by Lauren Bender
Her sweater takes your hand without bite,
her head lifts to watch you dispense your charity.
Her eye peels your skin away, and your insides
scrunch up and then fold in on themselves
like many palms covering faces as they buckle
to weepiness. Things flutter in your chest,
you start to understand that it’s not about fear,
it’s about despair. What do you have to offer
someone without hope? She has been awake at night,
and she registers your comfort as that of
the well-rested. She drops her head down again.
Now you have two crimes: being happy,
thinking you could make someone else happy.
It hurts to fail. It hurts to hear the strain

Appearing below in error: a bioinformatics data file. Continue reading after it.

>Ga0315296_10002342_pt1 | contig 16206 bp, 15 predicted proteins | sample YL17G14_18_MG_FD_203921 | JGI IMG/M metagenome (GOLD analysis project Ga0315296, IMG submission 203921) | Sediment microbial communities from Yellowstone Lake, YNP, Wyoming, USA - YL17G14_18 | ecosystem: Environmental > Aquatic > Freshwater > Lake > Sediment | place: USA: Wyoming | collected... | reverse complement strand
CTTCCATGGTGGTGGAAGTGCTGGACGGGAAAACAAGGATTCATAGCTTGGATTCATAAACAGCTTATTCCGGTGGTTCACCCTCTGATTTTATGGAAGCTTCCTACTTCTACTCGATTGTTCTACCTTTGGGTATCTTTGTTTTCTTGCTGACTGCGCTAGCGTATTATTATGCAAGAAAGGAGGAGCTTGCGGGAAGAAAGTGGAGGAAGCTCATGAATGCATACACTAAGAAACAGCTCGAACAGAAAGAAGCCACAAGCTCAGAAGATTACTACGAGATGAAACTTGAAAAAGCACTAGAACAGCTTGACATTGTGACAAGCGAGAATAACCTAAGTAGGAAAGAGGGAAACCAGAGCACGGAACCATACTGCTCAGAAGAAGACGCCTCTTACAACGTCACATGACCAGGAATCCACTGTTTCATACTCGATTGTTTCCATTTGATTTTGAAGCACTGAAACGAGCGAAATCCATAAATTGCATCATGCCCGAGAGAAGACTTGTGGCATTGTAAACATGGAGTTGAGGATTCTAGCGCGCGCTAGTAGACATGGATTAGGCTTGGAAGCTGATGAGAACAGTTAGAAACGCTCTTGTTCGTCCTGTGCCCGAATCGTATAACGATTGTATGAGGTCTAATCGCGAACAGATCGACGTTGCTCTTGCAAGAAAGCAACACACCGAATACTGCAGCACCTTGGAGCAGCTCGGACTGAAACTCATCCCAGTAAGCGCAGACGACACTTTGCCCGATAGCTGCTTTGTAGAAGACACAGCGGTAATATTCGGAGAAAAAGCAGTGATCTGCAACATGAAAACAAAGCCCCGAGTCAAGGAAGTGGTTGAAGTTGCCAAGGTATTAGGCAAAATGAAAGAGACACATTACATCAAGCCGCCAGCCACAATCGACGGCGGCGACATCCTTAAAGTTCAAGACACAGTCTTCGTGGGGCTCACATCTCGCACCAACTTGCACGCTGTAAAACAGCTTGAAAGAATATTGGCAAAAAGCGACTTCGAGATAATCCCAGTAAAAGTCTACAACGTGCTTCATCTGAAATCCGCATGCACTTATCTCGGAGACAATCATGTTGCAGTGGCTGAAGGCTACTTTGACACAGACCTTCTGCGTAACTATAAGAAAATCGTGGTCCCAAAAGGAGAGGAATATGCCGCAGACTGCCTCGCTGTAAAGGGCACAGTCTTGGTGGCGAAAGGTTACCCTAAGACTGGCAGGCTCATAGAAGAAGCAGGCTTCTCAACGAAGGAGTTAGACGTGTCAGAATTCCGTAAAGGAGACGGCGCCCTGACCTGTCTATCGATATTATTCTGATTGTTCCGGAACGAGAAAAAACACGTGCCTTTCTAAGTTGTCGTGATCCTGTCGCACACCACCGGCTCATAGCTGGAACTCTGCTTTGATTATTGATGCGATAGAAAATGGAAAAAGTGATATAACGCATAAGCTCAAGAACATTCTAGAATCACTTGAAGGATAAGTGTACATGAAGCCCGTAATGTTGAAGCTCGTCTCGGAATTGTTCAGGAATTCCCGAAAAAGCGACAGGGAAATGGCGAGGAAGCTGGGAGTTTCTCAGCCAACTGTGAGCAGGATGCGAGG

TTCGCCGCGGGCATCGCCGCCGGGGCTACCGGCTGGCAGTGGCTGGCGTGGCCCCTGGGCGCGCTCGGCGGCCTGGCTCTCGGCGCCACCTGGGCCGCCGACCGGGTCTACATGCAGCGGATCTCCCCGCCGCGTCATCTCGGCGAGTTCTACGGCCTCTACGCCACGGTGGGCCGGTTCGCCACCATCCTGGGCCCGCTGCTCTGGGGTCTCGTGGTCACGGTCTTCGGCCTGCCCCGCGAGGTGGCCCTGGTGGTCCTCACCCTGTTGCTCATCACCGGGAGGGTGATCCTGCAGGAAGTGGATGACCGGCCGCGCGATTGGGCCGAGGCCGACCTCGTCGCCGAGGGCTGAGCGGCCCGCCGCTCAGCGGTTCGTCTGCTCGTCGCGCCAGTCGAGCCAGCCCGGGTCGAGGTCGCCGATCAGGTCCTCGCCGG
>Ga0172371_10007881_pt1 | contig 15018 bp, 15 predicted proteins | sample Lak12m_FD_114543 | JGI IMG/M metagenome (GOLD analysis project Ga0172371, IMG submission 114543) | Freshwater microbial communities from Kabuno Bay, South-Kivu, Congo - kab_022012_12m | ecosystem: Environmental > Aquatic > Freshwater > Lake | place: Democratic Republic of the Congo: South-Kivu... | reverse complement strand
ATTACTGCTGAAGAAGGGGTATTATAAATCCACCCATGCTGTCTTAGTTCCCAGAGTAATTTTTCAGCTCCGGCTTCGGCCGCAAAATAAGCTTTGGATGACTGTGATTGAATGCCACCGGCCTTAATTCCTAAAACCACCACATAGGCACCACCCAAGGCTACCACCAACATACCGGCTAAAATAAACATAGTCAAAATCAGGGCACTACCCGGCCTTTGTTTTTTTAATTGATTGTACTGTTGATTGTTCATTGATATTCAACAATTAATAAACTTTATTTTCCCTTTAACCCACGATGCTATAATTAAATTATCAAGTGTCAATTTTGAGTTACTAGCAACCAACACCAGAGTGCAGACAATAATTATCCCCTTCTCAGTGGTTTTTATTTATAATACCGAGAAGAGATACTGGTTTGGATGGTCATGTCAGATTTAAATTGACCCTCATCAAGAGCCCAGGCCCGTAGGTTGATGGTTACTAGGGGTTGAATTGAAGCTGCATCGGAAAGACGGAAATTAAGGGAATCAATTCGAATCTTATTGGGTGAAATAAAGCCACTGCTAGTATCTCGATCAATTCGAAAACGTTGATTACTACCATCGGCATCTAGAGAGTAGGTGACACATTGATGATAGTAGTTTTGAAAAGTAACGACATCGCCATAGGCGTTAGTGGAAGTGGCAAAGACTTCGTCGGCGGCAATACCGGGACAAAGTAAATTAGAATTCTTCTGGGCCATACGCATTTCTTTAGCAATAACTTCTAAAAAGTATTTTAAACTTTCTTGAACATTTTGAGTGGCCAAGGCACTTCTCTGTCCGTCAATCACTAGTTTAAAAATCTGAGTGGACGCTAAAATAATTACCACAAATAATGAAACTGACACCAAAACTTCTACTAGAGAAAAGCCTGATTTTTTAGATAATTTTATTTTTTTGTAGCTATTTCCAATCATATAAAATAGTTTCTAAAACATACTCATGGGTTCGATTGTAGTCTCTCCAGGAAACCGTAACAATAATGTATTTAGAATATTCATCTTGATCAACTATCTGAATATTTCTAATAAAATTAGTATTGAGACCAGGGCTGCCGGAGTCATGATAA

in her voice when she demands to be alone.
Her house swells with noise, and she trances
through it, inhuman, surrounded by wood,
learning to be angry, teaching herself haughty
witch-like defiance so that when you look
long at her, sick with concern, she has that left,
that self to grasp. Deadness curls on her lips
as you hover, unhinged by heroic compulsions.
Lauren Bender lives in Burlington, VT. Her work has appeared in IDK Magazine, The Collapsar, Gyroscope Review, Pittsburgh Poetry Review, Yes Poetry, and others.